I need to think back to the first discussions my predecessor at Boehringer Ingelheim, Bernd Summer, and I had. What Bernd and I wanted to do was to demonstrate that we could come up with ways to drive novel treatment development in a different way. In a sense, whether we found a profound new scientific finding with PRISM or not was secondary, as long as we could demonstrate that the thought experiment could be turned into a real experiment. The thought experiment was: if we discard the current diagnostic labels and look, using quantitative biological techniques, at a group of patients with similar symptoms in a particular domain, do we confirm the existing diagnostic label or discover a new transdiagnostic concept.
If you look at much of the excellent work presented at the ECNP Congress in Vienna, it has been based on “modelling” psychiatric behaviour in animals. But to “model” something accurately you need to have a good understanding of what you are modelling. Really what the PRISM consortium is trying to illustrate is that as rats and mice don’t suffer from psychiatric disorders, humans can now be used as the legitimate biological starting point. Without studies such as PRISM we will never really know the biological detail of what is going wrong in a particular patient. Therefore, we can’t really expect to accurately back-translate and model aspects psychiatric disorders in animals. Indeed, we’ve been trying to do this for 50 years and really we have not gone very far. However, our ability to probe, with an array of innovative technologies, what is biologically happening in the human disorder is quickly shifting the balance. So with the success of PRISM, and now a few other studies, we are now maybe – and it is a ‘maybe’ – moving in the right direction.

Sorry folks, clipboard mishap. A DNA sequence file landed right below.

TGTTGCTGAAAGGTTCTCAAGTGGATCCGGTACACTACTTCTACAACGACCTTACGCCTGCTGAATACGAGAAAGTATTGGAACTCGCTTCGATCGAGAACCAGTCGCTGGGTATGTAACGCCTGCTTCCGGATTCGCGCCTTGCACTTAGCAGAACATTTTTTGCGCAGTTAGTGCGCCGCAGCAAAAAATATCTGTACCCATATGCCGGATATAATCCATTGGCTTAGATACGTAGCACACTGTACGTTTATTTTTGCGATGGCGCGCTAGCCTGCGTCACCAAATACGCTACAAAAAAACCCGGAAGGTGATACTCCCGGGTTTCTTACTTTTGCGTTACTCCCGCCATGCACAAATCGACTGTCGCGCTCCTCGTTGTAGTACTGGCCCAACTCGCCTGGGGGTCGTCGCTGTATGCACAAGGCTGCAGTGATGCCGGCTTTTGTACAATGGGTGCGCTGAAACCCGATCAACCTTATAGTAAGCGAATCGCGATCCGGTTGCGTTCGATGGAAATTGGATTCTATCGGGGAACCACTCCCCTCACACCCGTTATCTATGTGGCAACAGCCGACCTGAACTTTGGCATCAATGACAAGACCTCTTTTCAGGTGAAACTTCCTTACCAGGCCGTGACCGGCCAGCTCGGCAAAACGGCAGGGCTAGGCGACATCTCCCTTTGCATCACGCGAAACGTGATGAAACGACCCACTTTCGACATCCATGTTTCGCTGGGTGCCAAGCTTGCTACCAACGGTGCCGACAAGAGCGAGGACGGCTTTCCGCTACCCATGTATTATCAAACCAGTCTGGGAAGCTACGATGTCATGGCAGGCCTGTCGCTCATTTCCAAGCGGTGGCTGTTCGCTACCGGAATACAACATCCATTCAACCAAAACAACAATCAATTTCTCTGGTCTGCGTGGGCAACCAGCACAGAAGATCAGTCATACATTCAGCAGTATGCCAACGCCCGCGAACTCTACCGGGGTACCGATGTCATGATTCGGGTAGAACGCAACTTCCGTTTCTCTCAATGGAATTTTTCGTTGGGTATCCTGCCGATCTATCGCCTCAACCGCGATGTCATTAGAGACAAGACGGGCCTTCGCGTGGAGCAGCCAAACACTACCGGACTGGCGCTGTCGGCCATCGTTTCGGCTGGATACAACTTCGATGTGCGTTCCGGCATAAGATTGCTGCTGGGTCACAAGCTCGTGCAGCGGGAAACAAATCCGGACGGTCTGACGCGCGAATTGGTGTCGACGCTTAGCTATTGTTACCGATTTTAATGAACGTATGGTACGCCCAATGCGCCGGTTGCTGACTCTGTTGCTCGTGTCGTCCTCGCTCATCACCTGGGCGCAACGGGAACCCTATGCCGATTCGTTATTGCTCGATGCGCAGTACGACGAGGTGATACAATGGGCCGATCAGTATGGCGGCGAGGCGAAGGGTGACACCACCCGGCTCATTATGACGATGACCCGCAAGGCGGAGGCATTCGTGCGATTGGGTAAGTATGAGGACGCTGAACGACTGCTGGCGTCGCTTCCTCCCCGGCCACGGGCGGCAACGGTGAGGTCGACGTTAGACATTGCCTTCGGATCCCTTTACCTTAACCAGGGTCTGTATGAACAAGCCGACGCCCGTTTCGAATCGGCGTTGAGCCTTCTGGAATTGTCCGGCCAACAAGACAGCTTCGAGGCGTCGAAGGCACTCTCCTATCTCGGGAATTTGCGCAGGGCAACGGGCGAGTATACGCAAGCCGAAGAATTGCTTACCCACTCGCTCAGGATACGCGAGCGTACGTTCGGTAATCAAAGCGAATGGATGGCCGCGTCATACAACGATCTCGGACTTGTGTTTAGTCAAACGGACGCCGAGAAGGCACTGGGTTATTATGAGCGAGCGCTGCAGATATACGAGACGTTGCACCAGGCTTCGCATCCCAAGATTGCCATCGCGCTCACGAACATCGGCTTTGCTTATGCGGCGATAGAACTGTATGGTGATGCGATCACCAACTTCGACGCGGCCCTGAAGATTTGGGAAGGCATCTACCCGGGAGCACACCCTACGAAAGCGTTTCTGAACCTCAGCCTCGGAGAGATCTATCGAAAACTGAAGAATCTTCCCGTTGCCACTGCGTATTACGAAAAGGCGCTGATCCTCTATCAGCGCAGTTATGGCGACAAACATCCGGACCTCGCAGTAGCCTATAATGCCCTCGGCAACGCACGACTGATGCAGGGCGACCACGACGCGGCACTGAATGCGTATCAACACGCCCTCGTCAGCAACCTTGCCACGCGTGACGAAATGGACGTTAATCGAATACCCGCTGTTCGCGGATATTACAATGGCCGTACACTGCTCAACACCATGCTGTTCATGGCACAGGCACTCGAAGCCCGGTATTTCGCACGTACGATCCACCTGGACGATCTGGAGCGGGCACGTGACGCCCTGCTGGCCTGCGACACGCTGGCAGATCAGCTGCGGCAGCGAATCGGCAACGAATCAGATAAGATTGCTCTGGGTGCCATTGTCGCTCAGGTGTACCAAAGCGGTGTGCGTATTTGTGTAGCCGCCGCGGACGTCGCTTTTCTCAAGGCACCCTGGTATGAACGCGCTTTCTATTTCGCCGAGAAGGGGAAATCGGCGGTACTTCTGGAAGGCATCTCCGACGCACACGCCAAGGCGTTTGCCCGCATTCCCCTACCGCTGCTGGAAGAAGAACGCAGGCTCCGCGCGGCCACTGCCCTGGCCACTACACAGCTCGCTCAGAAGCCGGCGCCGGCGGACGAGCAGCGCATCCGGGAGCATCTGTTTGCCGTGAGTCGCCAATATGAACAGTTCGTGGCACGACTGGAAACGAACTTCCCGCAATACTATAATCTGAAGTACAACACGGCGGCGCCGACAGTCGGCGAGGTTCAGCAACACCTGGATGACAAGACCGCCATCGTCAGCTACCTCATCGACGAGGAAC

Starting with the patient, and trying to understand what’s really happening biologically with that patient, gives us new, testable hypotheses which we can back-translate. I am afraid that for the foreseeable future we will need to continue to probe the fine detail and pharmacology in animal systems. The aim though is that the starting point can now be with studies such as PRISM telling us that, say, 75% of patients with social dysfunction have a particular gene deletion or specific neurocircuit deficit. From the human biology we thus back-translate to develop a new therapeutic.